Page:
Trucking is not just a job; it is a lifestyle. For most, the transition to the trucking lifestyle is a difficult one. This is the reason why the vast majority of CDL school graduates are no longer in the trucking business after six months... or shorter. They are not prepared for the challenges or for the days and weeks spent away from home and family. Some universal truths about the trucking industry are not always pretty.
One of the first, and most obvious, is that any company engaged in the trucking business is not going to offer the normal amenities that are taken for granted in most other jobs. For instance, sick leave is non-existent in most trucking jobs. If you don't work, you don't get paid... period.
When I worked a "normal" job, it never posed much of a problem if I needed to take half a day off for a doctor's appointment. In trucking, keeping a medical or dental appointment is often a roll of the dice. You never know if you are going to be home to keep it. I once lost a crown on one of my front teeth, and had to drive around for two weeks looking like a prizefighter that should consider alternative career options.
When I worked a "normal" job, no matter how stressful or harrowing the day had been, I always had the comfort of knowing that I would go home at the end of it and sleep in my own bed. In trucking, a long-haul driver eats alone in his truck or at a truck stop at the end of a long day, and then retires to the "comfort" of a small sleeper berth. Then, he gets up after a few hours rest and does it all over again. I never thought it would be possible to miss the company of some of my annoying former co-workers, but the loneliness of the road is very real.
One of the biggest issues affecting many truckers is anti-idling laws adopted by many states. These laws put limitations on the amount of time a truck is allowed to idle and offers stiff penalties to violators. For instance, in the city of Denver, a truck can legally idle for 10 minutes per hour. Well, if it is 8º in the Mile-High City, it takes 10 minutes or longer just to warm up a diesel engine. Do the lawmakers expect the driver to get up throughout the night every hour to idle for 10 minutes and then return to a freezing cocoon? The only word that pops into my mind is... DUH!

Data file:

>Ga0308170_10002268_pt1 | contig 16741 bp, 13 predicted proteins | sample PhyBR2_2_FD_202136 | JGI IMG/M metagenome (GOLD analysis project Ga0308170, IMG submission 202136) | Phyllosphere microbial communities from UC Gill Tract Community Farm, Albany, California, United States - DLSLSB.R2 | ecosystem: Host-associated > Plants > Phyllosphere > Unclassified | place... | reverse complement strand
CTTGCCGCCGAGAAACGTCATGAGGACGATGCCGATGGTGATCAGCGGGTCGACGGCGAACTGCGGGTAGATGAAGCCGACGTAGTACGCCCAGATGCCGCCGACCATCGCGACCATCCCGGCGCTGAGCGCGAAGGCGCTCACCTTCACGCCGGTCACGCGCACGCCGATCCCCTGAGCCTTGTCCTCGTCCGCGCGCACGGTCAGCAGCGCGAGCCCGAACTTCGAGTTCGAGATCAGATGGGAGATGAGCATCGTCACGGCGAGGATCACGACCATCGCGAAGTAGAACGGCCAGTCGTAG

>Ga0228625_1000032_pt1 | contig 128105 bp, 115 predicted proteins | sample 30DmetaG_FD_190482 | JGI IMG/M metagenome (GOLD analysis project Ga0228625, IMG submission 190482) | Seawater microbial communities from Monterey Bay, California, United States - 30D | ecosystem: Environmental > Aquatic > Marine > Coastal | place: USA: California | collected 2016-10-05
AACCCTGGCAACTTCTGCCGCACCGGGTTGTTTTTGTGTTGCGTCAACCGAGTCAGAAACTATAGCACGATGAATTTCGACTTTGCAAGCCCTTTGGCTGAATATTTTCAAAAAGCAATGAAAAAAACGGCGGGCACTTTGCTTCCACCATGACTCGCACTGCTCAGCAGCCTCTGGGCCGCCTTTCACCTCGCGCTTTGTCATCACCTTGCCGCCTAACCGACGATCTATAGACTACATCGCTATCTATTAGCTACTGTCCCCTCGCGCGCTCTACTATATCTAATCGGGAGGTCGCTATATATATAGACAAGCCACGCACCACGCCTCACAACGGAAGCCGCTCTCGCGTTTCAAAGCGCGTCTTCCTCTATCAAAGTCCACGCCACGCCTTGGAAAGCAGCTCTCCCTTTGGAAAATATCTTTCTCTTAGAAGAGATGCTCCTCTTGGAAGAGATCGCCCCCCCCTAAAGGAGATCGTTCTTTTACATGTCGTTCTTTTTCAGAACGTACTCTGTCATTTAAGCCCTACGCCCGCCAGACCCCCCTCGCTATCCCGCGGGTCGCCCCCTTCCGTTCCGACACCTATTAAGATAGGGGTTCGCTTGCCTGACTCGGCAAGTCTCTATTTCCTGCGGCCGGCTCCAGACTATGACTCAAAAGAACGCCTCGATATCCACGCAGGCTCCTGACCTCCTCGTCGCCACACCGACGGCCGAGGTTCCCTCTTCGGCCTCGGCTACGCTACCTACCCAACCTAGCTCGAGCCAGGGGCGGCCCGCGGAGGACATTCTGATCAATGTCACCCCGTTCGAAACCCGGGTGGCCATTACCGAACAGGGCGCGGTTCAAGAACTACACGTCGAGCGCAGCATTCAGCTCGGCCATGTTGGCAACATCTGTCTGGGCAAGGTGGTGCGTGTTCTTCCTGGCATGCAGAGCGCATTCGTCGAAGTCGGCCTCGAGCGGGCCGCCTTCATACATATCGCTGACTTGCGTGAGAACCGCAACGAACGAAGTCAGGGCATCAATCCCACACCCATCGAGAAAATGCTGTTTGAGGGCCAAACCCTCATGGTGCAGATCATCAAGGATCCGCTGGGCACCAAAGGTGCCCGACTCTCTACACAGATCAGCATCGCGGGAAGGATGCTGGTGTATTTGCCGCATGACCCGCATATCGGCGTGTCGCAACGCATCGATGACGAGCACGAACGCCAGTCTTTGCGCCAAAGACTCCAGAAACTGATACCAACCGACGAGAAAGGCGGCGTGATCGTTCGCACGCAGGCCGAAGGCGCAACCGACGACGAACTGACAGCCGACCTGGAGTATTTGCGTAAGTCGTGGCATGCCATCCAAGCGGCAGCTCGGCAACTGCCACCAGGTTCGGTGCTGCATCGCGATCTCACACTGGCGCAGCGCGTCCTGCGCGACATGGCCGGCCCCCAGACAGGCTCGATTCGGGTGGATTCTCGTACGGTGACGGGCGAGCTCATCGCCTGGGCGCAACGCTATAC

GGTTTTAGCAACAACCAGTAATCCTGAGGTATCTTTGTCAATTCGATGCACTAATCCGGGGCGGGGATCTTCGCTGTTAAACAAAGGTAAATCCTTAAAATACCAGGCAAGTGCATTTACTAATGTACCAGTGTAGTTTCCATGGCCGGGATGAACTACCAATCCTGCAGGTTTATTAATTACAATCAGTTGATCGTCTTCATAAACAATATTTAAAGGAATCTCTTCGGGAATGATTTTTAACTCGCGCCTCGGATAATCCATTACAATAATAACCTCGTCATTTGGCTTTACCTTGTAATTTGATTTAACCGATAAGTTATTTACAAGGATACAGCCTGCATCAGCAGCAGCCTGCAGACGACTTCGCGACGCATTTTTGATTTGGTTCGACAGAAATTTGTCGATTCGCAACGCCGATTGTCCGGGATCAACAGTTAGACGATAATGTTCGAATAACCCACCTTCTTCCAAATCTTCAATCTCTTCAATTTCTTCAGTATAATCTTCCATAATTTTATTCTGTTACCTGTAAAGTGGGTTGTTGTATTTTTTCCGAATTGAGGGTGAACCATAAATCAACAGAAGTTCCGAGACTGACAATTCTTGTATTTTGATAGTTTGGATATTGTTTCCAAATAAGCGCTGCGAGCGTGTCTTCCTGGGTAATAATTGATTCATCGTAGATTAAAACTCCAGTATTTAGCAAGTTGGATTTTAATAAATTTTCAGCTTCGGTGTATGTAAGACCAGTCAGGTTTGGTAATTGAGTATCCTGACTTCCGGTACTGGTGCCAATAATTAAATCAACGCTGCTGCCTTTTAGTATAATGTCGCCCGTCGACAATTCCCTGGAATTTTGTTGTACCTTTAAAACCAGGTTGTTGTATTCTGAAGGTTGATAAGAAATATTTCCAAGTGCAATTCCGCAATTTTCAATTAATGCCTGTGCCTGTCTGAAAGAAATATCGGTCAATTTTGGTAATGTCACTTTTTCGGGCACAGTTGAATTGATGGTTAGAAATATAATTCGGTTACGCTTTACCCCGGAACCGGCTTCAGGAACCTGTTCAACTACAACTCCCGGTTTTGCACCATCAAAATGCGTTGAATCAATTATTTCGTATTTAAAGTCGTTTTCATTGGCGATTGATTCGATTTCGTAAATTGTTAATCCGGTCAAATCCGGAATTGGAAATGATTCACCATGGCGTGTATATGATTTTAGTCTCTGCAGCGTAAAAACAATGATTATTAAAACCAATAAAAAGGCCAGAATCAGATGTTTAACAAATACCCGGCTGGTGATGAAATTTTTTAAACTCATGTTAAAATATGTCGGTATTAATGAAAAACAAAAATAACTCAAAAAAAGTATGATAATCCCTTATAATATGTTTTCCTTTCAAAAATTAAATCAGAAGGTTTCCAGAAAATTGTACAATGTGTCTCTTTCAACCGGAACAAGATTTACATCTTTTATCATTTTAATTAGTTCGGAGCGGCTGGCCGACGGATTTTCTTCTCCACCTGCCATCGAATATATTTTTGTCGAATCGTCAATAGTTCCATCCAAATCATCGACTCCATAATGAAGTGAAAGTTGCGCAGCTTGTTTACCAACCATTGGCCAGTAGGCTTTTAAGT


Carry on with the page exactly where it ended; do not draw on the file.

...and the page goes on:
In Illinois, the law states that a driver must be present when idling. I wonder how law enforcement intends to discern this. Should they knock on the cab to wake us up? This seems like an equally brilliant method to assist a driver in developing a healthy sleep pattern.
The laws in other states are proportionately ingenious, but I think that the people who drafted these laws should attempt to rest in a 20º truck in the winter, or a 95º truck in the summer. Then, let's drive 600 miles the next day and-think safety!
Unfortunately, this indifference to basic humanity does not stop with bone-headed lawmakers. I have experienced it, firsthand, from a trucking company. The story goes like this:
Shortly after I had arrived in Odessa, Nebraska, my air-conditioning compressor died and it got well above 90º in the truck. I called the breakdown department to tell them that I needed to drop my load at a nearby terminal so that I could have it repaired. The initial reply that I got was, "The Company doesn't consider air-conditioning to be a valid reason to reassign a load."
My reply was, "That's probably because 'the company' is not the one who is trying to get some rest in a ninety-five degree truck so that they can drive 600 miles tomorrow. If the roles were reversed I'll bet the pointer on their 'validity scale' would have a dramatic reversal."
It boggles my mind when I consider that most people would be prepared to come to blows over an issue of having their pet subjected to extreme heat or cold, but many trucking companies and lawmakers seem to pay no heed to a moral thermometer in regard to subjecting truck drivers to sub-standard conditions. This seems to lend support to my assertion that a trucking company appears only to care about the amount of revenue generated-not the welfare of the driver. Despite their sophist rhetoric to the contrary, the reality lies in their actions.
On this occasion, it was necessary to threaten to quit in order to afford myself a basic necessity. However, playing the "I'll quit" card isn't always the smart option. If a driver quits when he is a long way from home, and then expects the company to provide him with transportation, he is in for another wakeup call. As another driver points out on a popular trucker's forum in regard to this:
"They will bend you over and give it to you with no Vaseline every time... guaranteed!"
The smart option is to suck it up and wait until you are routed home and all of your belongings are removed from the truck. A trucking company will not pay to have your belongings shipped either. At the very least, the truck should be turned in at a company terminal and the driver should have the financial forethought to provide his own transportation for himself and his belongings. Believe me, if you get mad and quit when you're in Moose Turd, Ontario, you'd better have a heavy parka and a good pair of snowshoes!